This may be the trickiest part. When you ask a question in life, you need to be ready for any answer. This is why it drives me crazy when girls ask, “Does this make my butt look big?” They only want one answer!
I prepared my mind and heart to hear either “Go through with the interview” or “Cancel the interview.” I thought about the pros and cons to each, and started thinking about how I would deal with either answer. I also remembered that God is for me, not against me, so whatever he says is good for me.
That leads me to…
5. I entered in and asked.
I don’t like to start prayers off with my list of woes. The Bible says to “enter into his gates with thanksgiving, and into his courts with praise.” (Psalm 100:4). I always start with praise and thanks, remembering that A) God is a mighty king and B) God has been good to me. With these two things, my heart is prepared to meet God and present my case.
Remember, this is my example, not a legalistic rule. If you don’t do this exactly, that’s fine.
And now, it’s time to ask. God, should I go through with this interview and make the most of it, or should I cancel it entirely and leave it be?
6. I kept asking.
Woe to Christians who only ask once (i.e. myself). Too many Christians get discouraged when they don’t hear an immediate answer. John Eldredge pointed to the story of Elijah praying for rain in 1 Kings 18:41-44. Seven times, Elijah had to pray before the rain came. And this was Elijah, the super-prophet from Krypton! Even the greatest and most faithful may need to pray more than once for what they want.
My dad used to say P.U.S.H. Pray Until Something Happens. This is awesome advice because it pushes back the silly notion that “God didn’t answer me immediately, therefore he does not care/exist.” Buck up and ask again.
In the immediate context, asking again is also helpful for focusing. I swear I have ADD sometimes; my mind is a super-highway of bullet trains. When it’s silent, my mind wanders to a hundred things.
Asking again in your mind helps you focus, which will help you hear.
7. I tried each option on.
This is another piece of Eldredge’s advice. He says that if you don’t hear an answer, even after several petitions and times of waiting, “try on” each of them. Basically, take each option and say, “Lord, is this what you want?” This may help get an impression.
I stared by praying, “God, do you want me to do the interview?” I asked this a couple times, and then I saw a picture of a flower in my head. Just a pretty pink flower with long, folding, pointed petals.
I counted it off as a funny imagining in my head, so I kept asking and I couldn’t shake that picture. Was that a good sign or not? I mean I’m a guy, and I don’t care much for flowers. Or pink. So I asked the opposite; God, should I cancel the interview? Suddenly, the flower transformed into a giant cactus with spike-like thorns that I couldn’t even touch.
I vacillated back and forth, and the images kept coming: the flower for “go” and the cactus for “cancel.” Eventually, I got the hint.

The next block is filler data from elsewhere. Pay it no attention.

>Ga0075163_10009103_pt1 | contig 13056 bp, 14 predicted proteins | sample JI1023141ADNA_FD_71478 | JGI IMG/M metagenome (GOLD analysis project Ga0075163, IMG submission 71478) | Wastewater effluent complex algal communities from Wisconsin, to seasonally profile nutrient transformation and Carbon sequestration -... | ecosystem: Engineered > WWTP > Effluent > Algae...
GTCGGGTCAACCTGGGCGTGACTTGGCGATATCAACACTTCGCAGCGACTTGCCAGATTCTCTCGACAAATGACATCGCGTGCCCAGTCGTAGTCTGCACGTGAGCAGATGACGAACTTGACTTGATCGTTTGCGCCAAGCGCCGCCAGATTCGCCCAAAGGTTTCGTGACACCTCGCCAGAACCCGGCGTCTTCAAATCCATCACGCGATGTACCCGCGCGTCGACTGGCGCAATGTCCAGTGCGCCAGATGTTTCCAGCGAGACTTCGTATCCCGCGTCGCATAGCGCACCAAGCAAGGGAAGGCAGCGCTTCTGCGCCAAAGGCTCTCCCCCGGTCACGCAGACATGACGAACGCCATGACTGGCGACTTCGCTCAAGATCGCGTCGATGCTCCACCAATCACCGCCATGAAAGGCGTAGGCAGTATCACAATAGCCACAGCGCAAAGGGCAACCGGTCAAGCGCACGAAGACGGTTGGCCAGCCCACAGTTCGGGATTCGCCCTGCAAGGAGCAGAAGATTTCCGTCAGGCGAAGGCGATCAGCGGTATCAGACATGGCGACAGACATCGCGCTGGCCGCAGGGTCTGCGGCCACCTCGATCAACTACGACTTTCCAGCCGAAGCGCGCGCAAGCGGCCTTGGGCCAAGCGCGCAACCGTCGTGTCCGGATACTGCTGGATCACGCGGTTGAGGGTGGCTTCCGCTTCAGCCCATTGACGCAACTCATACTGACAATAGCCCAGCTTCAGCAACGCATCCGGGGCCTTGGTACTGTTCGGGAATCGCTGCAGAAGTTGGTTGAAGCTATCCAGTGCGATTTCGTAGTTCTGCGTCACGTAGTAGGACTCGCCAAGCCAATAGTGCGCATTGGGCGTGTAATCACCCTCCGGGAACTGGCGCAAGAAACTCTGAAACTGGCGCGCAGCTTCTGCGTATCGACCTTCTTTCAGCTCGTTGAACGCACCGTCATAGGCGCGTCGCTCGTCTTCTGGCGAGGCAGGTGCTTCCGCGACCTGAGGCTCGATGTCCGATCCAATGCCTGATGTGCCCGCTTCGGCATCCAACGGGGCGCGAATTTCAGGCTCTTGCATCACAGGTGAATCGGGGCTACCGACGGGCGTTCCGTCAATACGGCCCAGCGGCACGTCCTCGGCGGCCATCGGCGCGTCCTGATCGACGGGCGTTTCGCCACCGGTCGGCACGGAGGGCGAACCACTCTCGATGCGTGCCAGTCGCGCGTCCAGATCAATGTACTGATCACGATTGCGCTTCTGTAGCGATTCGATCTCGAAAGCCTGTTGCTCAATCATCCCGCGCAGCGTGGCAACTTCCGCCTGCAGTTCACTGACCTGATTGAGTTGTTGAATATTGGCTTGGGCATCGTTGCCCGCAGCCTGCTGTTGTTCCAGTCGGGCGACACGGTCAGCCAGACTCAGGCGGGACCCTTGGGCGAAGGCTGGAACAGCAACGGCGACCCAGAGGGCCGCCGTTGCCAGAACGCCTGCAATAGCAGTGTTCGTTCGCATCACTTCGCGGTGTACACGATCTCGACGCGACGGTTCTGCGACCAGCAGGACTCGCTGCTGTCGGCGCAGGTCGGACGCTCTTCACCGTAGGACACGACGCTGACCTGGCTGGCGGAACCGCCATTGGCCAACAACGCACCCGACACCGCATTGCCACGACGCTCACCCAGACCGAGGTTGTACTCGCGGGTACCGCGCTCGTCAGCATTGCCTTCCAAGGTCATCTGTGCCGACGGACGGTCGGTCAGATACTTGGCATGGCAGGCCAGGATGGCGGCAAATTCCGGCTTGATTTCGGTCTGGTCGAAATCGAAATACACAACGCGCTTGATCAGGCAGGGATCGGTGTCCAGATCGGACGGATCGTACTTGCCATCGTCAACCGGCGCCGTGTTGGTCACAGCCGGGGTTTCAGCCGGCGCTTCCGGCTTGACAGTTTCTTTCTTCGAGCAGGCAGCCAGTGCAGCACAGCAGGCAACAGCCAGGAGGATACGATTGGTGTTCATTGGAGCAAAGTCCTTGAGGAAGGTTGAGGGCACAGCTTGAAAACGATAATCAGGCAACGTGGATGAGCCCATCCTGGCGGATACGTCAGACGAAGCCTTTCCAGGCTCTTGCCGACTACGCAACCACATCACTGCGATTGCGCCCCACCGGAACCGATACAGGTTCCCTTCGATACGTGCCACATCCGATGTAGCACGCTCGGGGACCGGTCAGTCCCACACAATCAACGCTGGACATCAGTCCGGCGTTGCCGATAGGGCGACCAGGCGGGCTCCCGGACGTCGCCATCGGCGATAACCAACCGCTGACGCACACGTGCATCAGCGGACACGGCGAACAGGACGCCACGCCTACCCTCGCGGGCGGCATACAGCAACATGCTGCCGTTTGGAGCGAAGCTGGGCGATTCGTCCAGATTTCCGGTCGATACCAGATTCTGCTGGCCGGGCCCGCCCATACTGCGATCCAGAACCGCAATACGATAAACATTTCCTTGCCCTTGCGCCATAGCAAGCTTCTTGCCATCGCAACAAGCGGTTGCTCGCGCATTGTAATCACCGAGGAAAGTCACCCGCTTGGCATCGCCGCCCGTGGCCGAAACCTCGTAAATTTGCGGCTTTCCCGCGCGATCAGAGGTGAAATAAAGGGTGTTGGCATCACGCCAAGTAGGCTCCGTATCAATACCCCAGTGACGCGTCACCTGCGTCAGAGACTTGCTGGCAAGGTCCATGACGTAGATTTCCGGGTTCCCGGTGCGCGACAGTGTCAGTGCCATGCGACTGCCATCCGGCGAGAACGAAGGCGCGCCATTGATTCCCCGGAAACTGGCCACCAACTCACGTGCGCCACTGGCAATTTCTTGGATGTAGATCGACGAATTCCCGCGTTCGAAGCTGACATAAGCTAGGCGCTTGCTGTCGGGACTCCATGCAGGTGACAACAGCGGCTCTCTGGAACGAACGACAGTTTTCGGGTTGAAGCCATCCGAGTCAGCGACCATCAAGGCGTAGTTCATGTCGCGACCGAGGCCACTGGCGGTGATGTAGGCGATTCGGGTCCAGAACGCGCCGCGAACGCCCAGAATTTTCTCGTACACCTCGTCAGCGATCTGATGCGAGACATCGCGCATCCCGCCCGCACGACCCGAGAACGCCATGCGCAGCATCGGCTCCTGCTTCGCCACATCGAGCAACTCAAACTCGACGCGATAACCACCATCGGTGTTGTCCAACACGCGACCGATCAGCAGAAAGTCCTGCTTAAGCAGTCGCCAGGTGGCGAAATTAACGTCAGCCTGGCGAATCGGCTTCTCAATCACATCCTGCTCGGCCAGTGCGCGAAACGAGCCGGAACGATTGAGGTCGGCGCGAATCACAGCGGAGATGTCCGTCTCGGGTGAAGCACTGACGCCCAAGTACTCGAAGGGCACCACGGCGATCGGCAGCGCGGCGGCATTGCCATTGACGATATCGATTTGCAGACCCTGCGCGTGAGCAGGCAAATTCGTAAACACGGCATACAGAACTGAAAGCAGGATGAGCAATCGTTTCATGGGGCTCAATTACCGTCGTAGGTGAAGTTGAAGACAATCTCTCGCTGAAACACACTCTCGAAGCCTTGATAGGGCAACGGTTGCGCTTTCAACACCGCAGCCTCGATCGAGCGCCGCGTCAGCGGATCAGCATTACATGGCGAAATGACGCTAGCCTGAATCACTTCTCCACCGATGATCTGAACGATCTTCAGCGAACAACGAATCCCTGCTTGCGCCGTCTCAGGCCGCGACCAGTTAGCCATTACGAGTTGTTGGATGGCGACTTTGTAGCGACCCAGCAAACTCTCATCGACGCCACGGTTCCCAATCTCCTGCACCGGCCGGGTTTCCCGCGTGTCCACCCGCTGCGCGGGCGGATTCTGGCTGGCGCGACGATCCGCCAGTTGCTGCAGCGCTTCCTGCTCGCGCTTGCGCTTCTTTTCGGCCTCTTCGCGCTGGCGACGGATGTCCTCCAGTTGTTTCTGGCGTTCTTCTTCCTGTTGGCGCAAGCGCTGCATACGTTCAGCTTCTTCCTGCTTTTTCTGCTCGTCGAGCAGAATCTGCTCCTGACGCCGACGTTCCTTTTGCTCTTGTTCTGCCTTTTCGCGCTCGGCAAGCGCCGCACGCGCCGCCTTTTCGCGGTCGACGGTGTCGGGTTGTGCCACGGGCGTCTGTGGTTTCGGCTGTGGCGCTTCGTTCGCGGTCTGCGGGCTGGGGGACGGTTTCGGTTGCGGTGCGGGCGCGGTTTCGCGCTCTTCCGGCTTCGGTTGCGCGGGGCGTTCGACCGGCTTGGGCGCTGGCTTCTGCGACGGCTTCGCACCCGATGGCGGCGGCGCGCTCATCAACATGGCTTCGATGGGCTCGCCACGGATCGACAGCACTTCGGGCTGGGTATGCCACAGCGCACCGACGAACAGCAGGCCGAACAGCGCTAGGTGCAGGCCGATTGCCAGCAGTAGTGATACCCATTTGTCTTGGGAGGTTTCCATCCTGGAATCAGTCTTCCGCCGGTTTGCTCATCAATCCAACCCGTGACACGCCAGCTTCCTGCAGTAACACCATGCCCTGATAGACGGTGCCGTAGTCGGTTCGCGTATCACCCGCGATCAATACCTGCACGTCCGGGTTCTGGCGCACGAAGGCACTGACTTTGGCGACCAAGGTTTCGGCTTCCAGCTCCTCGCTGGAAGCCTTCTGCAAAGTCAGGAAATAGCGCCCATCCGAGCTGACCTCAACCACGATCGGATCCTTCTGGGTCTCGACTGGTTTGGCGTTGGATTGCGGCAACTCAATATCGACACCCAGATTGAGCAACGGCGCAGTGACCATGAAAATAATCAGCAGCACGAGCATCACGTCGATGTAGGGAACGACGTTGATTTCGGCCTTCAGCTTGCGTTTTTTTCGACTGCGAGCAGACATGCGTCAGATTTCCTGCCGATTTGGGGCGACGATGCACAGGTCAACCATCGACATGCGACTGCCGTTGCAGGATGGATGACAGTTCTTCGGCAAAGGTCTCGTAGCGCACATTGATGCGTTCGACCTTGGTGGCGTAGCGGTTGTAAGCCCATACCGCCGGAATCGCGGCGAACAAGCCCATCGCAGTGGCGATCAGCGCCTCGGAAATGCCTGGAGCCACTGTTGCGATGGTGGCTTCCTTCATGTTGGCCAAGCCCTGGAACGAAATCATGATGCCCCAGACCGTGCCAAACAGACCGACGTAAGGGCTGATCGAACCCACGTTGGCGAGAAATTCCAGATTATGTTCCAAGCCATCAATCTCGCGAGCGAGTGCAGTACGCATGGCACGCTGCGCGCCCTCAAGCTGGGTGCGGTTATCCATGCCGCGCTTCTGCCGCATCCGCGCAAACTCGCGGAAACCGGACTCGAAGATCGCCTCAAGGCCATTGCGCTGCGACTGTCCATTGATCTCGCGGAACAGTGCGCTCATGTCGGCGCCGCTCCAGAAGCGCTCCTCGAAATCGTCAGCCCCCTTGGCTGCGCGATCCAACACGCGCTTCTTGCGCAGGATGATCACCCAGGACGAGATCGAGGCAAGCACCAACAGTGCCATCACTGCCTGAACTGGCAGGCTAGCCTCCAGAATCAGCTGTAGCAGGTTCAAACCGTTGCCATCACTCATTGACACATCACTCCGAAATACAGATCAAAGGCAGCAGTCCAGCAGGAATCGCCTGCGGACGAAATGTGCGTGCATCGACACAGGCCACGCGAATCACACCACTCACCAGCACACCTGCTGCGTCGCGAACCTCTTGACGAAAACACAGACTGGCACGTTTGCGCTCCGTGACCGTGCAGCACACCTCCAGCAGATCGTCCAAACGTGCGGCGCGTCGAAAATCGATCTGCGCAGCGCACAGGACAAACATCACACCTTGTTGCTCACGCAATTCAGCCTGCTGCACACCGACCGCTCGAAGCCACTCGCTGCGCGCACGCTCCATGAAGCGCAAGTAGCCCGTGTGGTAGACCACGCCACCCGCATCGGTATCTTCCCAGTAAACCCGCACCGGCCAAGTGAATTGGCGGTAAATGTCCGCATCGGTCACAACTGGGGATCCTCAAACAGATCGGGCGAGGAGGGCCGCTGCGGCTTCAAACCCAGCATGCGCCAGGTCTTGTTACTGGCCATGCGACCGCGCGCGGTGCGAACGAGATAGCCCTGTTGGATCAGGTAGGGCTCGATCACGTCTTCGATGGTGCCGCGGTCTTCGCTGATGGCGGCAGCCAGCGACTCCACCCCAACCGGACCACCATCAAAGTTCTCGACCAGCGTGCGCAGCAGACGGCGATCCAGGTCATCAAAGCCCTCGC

Later, I did some research and found that the pink flower actually was a cactus flower. I saw God reaching into the cactus and taking out the flower. God reached into something bad and took out only the good and gave it to me.
8. I Acted.
“Faith by itself, if it does not have works, is dead,” said James 2:17. If I had faith that God had told me to do this, then I needed to demonstrate that faith and actually do it.
I kept the interview, and it went very well. I actually became more enthused about the work they were offering and had a good time at the interview.
I do not have a job yet, and I don’t know if I will from this company, but I later realized there was more going on than just a job. This was more about integrity and commitment than anything. God didn’t want me backing out of another situation (something I’m growing out of); he wanted me to follow through on my promises, no matter the cost. So by following through with my interview, I painted a good picture of myself and maintained my integrity.
God reached into the cactus and took out the flower.
But what if I don’t hear?
This is the ultimate fear for Christians who petition for God’s answers. But fear not, for there’s one last detail to this story.
Still sitting on my bed, I had my answer, but I knew that I had a vivid imagination. Was any of it real? So I prayed, “God, I don’t know if that was really you, but my heart says it was, so I’m going to give it a shot.”
And then, God embraced me. The room was empty, but I felt it nonetheless. Not physically, but in my spirit. Like a big bear hug. I could feel his smile. I knew he was not just happy, but delighted. And I immediately knew why.
God wasn’t just glad that I heard him. He was more excited that I took the time to be with Him, to train my spiritual ears, to make his ways my ways instead of grasping for control.
If you don’t hear, don’t despair. Ask God if there’s anything blocking you and deal with what you find, but even if there’s nothing, you may still have a hard time hearing. That’s okay. If you have to call it quits and try tomorrow, you do that. Just don’t quit for good. Please don’t quit for good.
The result isn’t what’s important. God just loves it when we try to get closer to Him. In fact, he dances with joy that He gets to become better friends with you.
Try it out and let me know how it goes in the comments. Do you have any similar stories to tell? Any more advice?